Wicker Park's next fest thing

Jazz from the Charlie Hunter Trio, alternative rock by Polvo and Bishop Allen, dance from Dark Party, experimental music of Daedelus and pop with the 1900s and Ra Ra Riot the 1900s are among performers at the three music stages of Wicker Park Fest, July 26 and 27 from 11:30 a.m. to 10 p.m.

Wicker Park Fest is staged on Damen Avenue between North and Schiller. Donation is $5 to benefit the Wicker Park & Bucktown Chamber of Commerce. Information is at wickerparkbucktown.com or (773) 384-2672.

Greening and your home at July 1 EVA meeting

By John Scheer 

Some remodeling products can save you big bucks in the first year of installation by reducing your energy consumption or providing you with a method to monitor what personal behaviors are using the most energy.

Others are healthy alternatives for products that are part of your everyday life.

Both types of "green" commodities will be explained July 1 in the general membership meeting of the East Village Association.

Giving details is guest Theresa Minarik-Okuley, the marketing manager for Greenmaker Supply, 2500 N. Pulaski Rd. Greenmaker opened for business in September 2005 and was founded by Ori J. Sivan and Joe Silver.

East Village residents are perpetually updating or repairing something in their homes. Minarik-Okuley will share selected items from the vast inventory of green products.

Please join her at 7 p.m. at the Happy Village Tavern, 1059 N. Wolcott, to learn more about options to improve your family’s home, and continue to support green-community efforts.

East Village’s quiet history

President’s Message by John Scheer

Longtime East Village residents have a wealth of knowledge and history about the neighborhood that has never been captured. These pioneers have added their own characteristics to the current culture of the East Village. This month’s message is a snapshot of one family that moved to the East Village, stayed through its evolution and became part of its fabric.

This is a story about Louie Topacio, son of Luis Topacio. Luis moved to East Village in 1971. He worked as a nurse at two jobs, St. Elizabeth Hospital and Cook County Hospital, to support his wife and family. Many of the nine sons and four daughters were adults but the family was still a top priority for the Topacios. Soon after arriving in East Village, Luis bought a modest two-flat on the same block where he was renting. Ten years later, Louie (one of the sons) and his wife Linda relocated to East Village and moved into the two flat with Luis.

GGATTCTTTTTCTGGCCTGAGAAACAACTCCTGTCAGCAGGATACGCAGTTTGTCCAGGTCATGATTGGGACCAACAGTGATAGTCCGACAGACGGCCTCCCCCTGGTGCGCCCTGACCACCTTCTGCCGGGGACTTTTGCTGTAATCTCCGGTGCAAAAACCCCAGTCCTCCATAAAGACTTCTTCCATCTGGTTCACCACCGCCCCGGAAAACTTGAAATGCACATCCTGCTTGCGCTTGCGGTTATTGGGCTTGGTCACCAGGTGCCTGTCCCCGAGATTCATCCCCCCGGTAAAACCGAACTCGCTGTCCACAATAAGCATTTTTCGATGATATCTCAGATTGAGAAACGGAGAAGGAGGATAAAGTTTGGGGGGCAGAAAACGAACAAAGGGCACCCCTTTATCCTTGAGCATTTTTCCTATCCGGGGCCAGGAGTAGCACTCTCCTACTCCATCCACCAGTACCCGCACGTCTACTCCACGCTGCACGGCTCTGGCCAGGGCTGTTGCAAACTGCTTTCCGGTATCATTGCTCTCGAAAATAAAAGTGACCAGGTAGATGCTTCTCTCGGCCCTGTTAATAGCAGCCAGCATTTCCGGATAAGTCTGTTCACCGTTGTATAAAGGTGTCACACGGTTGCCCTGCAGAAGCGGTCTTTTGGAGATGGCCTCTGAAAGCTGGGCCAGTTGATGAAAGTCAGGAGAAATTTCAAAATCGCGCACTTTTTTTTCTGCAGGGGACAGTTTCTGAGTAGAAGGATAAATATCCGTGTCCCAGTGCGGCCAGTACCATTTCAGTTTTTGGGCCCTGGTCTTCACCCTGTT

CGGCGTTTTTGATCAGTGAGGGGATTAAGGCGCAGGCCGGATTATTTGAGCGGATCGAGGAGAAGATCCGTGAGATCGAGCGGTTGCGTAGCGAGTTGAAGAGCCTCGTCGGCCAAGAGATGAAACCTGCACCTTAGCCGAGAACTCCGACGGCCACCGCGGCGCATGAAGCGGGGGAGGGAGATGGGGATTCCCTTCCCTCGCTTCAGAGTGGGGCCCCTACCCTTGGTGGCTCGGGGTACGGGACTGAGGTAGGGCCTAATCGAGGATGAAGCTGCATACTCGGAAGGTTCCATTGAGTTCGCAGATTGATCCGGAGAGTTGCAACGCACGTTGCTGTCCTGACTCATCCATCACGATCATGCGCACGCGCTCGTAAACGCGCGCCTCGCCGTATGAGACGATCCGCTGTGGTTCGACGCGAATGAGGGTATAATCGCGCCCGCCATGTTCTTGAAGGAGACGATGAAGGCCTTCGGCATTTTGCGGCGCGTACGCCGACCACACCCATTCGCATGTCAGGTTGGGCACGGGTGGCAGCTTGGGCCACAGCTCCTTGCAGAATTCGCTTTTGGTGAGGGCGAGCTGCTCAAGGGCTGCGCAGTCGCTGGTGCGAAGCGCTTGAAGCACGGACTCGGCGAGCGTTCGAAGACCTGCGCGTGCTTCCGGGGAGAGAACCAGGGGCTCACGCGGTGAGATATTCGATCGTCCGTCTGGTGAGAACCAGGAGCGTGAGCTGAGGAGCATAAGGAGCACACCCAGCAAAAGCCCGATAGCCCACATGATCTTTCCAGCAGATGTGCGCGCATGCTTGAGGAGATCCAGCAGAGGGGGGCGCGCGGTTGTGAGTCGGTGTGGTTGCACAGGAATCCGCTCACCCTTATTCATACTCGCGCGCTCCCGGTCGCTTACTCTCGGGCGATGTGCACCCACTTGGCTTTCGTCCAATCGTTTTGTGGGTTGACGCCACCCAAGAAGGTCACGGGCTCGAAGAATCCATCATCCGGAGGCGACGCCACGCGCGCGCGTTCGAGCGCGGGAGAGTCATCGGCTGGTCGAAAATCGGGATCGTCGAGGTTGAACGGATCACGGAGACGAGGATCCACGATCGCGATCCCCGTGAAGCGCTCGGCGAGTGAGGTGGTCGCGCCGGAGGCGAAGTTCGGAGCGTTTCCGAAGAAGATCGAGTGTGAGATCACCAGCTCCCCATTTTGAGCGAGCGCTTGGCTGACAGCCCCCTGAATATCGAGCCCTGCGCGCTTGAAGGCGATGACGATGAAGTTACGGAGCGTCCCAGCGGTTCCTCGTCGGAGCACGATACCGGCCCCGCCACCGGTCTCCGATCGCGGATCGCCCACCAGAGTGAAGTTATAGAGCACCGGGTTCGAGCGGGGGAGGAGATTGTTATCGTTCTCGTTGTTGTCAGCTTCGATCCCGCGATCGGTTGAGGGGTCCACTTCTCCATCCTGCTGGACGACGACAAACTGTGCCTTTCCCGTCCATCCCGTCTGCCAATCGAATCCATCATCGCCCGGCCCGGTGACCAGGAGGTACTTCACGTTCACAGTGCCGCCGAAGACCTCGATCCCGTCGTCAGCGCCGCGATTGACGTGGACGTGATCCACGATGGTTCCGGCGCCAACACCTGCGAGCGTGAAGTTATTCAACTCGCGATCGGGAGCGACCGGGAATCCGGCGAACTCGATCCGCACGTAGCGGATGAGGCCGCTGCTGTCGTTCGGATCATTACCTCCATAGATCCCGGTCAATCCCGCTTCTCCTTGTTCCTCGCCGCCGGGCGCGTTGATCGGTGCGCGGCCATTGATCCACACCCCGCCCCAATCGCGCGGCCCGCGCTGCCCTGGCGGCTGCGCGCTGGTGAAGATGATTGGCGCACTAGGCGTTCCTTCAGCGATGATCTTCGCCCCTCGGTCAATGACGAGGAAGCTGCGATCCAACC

Jane Byrne was mayor in the early 1980s when they moved in and the neighborhood was rough. There were very few businesses on Division Street, many vacant storefronts and a lot of vacant lots. Louie and Linda focused on working and raising a family. Louie worked at Norwegian American Hospital as an engineer while Linda worked in a clinic downtown. Within a year, they bought the two-flat next door and expanded the family presence.

Louie and Linda did their own improvements, such as replacing space heaters with a boiler and radiators. They stripped wallpaper and patched plaster to make this two-flat their home. They have raised four daughters, all of whom attended Andersen School, Holy Family and later Lane Tech. They first attended St Helen Church and later switched to St. Stephen King of Hungary, always keeping local and putting a priority on their family and neighborhood.

Gang activity was dominant and blatant. Louie’s style was to integrate into a mixed neighborhood while keeping close ties with other Filipino families. He developed friendships with many neighbors within a block or more. He sometimes visited the local taverns, including the Inner Town Pub. And he fostered a certain friendship with the gang-bangers who ran their own business his block and alley. In the early days, Louie would find bangers sitting on his front porch. When asked what they were doing there, they would answer, "Just hangin' out." So Louie would wave goodbye and recommend, "Don’t get in any trouble."

When Louie’s uncle died, he gave his third-hand car to the gang-banger who hung out across the street. After that, the family and their visitors were protected. Periodically, cars parked on the street would have their windows smashed, but not theirs. They did experience close calls, including stray bullets flying past their windows and a car burned in the vacant lot next door with some limited fire damage to their garage. Sometimes, the police confronted Louie and his family with guns drawn as they drove down their alley towards their garage. 

During the Harold Washington administration, in the mid-1980s, the city offered lots for sale, so the family purchased the vacant lot next door for $300. They erected a security fence around the property and installed a large sliding gate so they could park their cars in part of the lot. And they gave the back half to his father for a garden. Cousins and relatives started to relocate from the Philippines to this home in East Village. These relatives would settle in with Louie and Linda, get jobs, get married and within a couple of years move to their choice of neighborhood. And the cycle would start again.

Louie always kept close ties with these relatives and friends. They would have an annual get-together in their house, which included roasting a whole pig. They would share the garden oasis that his father had built. It contained a center gazebo, a Madonna, roses and a trellis growing a Filipino favorite, upo, a squash that grows up to 3 feet long. There were many other family gatherings for birthdays, weddings and holidays.